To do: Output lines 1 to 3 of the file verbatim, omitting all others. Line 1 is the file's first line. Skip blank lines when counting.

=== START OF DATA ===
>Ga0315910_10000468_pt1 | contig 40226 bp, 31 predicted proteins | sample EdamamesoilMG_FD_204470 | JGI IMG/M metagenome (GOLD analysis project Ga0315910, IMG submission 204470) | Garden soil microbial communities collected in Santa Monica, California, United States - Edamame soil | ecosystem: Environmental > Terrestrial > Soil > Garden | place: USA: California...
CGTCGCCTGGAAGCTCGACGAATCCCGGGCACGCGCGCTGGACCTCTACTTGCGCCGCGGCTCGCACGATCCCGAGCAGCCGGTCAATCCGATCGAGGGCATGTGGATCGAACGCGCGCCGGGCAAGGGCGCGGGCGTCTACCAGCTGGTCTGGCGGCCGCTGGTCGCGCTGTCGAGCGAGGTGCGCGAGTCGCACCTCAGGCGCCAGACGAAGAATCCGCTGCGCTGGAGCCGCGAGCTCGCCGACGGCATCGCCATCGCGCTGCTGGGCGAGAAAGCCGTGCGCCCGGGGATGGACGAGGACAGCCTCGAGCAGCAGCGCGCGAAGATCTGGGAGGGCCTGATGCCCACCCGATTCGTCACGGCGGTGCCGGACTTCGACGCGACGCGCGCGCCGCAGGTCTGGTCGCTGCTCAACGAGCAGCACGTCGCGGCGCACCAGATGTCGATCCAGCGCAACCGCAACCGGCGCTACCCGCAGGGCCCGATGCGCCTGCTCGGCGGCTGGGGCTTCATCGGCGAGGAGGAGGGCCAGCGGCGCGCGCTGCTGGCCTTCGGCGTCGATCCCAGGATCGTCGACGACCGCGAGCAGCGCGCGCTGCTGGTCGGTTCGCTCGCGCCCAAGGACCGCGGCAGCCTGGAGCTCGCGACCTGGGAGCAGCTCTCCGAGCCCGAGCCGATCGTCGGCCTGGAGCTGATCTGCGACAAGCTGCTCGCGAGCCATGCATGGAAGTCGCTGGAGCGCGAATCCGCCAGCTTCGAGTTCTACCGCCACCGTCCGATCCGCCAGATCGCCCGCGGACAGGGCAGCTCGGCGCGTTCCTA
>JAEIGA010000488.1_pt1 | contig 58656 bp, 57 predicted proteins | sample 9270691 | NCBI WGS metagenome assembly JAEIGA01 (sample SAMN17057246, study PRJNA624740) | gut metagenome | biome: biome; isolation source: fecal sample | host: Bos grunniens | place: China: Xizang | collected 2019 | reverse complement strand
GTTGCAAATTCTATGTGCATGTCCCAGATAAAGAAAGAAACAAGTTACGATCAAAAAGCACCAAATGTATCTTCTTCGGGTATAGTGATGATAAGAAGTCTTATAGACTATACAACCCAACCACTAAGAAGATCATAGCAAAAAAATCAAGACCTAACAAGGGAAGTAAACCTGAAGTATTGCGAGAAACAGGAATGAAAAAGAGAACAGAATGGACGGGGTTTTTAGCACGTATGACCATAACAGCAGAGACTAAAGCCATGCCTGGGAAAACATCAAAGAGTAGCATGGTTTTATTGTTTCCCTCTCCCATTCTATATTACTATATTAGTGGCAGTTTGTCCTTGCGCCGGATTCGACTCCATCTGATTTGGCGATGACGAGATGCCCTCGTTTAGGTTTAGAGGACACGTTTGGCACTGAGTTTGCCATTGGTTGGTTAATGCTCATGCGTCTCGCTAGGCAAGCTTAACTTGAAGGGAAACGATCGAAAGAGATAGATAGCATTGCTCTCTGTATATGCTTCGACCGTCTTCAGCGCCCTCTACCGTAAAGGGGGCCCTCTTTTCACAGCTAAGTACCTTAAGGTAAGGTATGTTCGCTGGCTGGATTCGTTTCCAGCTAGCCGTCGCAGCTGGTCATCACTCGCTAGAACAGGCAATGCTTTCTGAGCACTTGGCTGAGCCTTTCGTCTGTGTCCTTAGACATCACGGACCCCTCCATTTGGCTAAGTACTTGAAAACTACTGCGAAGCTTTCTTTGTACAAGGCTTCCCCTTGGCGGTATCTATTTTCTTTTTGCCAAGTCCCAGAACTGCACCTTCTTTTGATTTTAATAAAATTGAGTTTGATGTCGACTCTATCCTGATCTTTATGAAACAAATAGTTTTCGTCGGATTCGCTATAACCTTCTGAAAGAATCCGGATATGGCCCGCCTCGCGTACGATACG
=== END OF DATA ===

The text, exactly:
>Ga0315910_10000468_pt1 | contig 40226 bp, 31 predicted proteins | sample EdamamesoilMG_FD_204470 | JGI IMG/M metagenome (GOLD analysis project Ga0315910, IMG submission 204470) | Garden soil microbial communities collected in Santa Monica, California, United States - Edamame soil | ecosystem: Environmental > Terrestrial > Soil > Garden | place: USA: California...
CGTCGCCTGGAAGCTCGACGAATCCCGGGCACGCGCGCTGGACCTCTACTTGCGCCGCGGCTCGCACGATCCCGAGCAGCCGGTCAATCCGATCGAGGGCATGTGGATCGAACGCGCGCCGGGCAAGGGCGCGGGCGTCTACCAGCTGGTCTGGCGGCCGCTGGTCGCGCTGTCGAGCGAGGTGCGCGAGTCGCACCTCAGGCGCCAGACGAAGAATCCGCTGCGCTGGAGCCGCGAGCTCGCCGACGGCATCGCCATCGCGCTGCTGGGCGAGAAAGCCGTGCGCCCGGGGATGGACGAGGACAGCCTCGAGCAGCAGCGCGCGAAGATCTGGGAGGGCCTGATGCCCACCCGATTCGTCACGGCGGTGCCGGACTTCGACGCGACGCGCGCGCCGCAGGTCTGGTCGCTGCTCAACGAGCAGCACGTCGCGGCGCACCAGATGTCGATCCAGCGCAACCGCAACCGGCGCTACCCGCAGGGCCCGATGCGCCTGCTCGGCGGCTGGGGCTTCATCGGCGAGGAGGAGGGCCAGCGGCGCGCGCTGCTGGCCTTCGGCGTCGATCCCAGGATCGTCGACGACCGCGAGCAGCGCGCGCTGCTGGTCGGTTCGCTCGCGCCCAAGGACCGCGGCAGCCTGGAGCTCGCGACCTGGGAGCAGCTCTCCGAGCCCGAGCCGATCGTCGGCCTGGAGCTGATCTGCGACAAGCTGCTCGCGAGCCATGCATGGAAGTCGCTGGAGCGCGAATCCGCCAGCTTCGAGTTCTACCGCCACCGTCCGATCCGCCAGATCGCCCGCGGACAGGGCAGCTCGGCGCGTTCCTA
>JAEIGA010000488.1_pt1 | contig 58656 bp, 57 predicted proteins | sample 9270691 | NCBI WGS metagenome assembly JAEIGA01 (sample SAMN17057246, study PRJNA624740) | gut metagenome | biome: biome; isolation source: fecal sample | host: Bos grunniens | place: China: Xizang | collected 2019 | reverse complement strand